Why you should carry out regular maintenance on your computer!

Do you ever carry out any maintenance on  your computer?

Here are 5 reasons why you should:

1. The operating system, such as Windows and many applications will leave rubbish on your hard disk filling it up and slowing down your computer

2. The operating system and all applications require regular updates to correct problems and to ensure the security of your computer and data

3. Log files need checking for errors and cleaning out

4. Security scans need to be run and checked regularly for infections

5. Fans and vents need cleaning to avoid overheating

And these are only 5 of many things that need doing to ensure your computer is running at it’s best. Regular maintenance can improve the performance of your computer as well as help to extend its useful life.



OK, before we get started, I need to say one very important thing: BACKUP!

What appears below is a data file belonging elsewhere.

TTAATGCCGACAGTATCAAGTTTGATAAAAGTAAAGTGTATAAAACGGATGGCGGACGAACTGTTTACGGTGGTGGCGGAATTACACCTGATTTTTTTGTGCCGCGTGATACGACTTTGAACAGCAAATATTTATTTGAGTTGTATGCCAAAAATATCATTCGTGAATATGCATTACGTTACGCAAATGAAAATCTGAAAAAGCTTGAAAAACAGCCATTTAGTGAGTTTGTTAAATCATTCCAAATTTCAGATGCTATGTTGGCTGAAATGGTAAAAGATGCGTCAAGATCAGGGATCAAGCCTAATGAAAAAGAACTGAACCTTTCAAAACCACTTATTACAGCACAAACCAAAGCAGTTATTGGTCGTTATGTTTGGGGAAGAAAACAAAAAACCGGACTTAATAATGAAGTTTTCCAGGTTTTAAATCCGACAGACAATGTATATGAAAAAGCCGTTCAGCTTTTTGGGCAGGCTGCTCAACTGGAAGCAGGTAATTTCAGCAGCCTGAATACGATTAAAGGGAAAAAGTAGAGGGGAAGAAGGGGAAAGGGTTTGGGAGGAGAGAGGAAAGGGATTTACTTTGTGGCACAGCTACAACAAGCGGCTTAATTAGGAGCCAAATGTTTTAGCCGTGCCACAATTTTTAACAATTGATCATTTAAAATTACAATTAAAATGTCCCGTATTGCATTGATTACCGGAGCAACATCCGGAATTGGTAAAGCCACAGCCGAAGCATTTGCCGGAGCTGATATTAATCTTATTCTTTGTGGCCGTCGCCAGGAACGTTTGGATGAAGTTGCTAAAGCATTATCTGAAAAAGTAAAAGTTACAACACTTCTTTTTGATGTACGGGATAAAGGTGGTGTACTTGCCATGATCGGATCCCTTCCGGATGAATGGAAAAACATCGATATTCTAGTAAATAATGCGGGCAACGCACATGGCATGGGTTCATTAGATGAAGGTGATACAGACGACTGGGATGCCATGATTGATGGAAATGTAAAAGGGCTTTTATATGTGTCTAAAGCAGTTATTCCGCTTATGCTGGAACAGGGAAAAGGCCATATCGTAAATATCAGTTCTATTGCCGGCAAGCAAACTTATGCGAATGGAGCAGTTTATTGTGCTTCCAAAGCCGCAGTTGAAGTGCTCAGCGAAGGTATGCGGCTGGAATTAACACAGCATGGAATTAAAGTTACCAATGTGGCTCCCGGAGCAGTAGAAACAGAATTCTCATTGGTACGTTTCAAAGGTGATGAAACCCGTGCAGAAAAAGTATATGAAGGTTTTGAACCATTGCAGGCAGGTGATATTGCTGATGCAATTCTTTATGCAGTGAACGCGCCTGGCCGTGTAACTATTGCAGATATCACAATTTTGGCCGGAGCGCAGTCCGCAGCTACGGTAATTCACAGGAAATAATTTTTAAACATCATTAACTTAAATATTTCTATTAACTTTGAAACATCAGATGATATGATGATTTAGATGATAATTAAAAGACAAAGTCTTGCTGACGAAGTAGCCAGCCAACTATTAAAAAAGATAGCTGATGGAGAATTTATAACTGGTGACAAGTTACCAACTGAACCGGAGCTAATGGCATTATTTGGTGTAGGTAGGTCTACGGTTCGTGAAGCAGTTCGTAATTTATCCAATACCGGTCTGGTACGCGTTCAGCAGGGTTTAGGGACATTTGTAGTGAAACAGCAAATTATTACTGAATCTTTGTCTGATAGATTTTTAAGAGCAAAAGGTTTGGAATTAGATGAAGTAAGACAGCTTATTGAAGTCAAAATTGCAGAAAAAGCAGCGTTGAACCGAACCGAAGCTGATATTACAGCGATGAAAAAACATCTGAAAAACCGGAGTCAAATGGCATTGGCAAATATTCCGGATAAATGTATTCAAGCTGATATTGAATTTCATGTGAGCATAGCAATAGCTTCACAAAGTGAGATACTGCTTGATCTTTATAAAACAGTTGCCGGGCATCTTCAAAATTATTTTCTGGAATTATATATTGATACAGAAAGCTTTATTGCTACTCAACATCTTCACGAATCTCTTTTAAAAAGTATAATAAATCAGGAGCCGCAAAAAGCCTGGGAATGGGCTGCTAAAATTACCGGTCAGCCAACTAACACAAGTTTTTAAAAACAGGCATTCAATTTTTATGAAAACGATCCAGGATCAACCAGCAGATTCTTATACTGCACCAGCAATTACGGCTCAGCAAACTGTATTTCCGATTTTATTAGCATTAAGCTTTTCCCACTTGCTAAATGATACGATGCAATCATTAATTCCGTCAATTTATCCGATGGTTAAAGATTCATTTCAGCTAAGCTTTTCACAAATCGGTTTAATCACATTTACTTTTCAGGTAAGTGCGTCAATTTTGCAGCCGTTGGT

Yes, before you carry out any of the maintenance tasks mentioned in this post ensure you have a full backup of all of your data as there is always the slim possibility that something could go wrong!

Preventative Maintenance

I have a regular maintenance regime that I call “Preventative Maintenance” or PM and it contains a number of steps (currently about 20) that I work through on all computers.

Before I do anything, I create a Windows Restore Point so that in the event of something going wrong I can revert back to where I started!

Then I start by updating important software on the PC including Windows, applications and sometimes hardware drivers.

Once all the updates are completed I check logs such as those in Windows Event Viewer for errors and most importantly for “patterns” or recurring errors which are pointing to potential problems or even hardware failure.

I also check that the backups are running OK and occasionally test the restore.

One important step is to check the Windows registry and make sure all is well with this as it is the center of everything to do with Windows, such as configuration settings and options. (Note: this is high level stuff, or “black arts” as I like to call it!)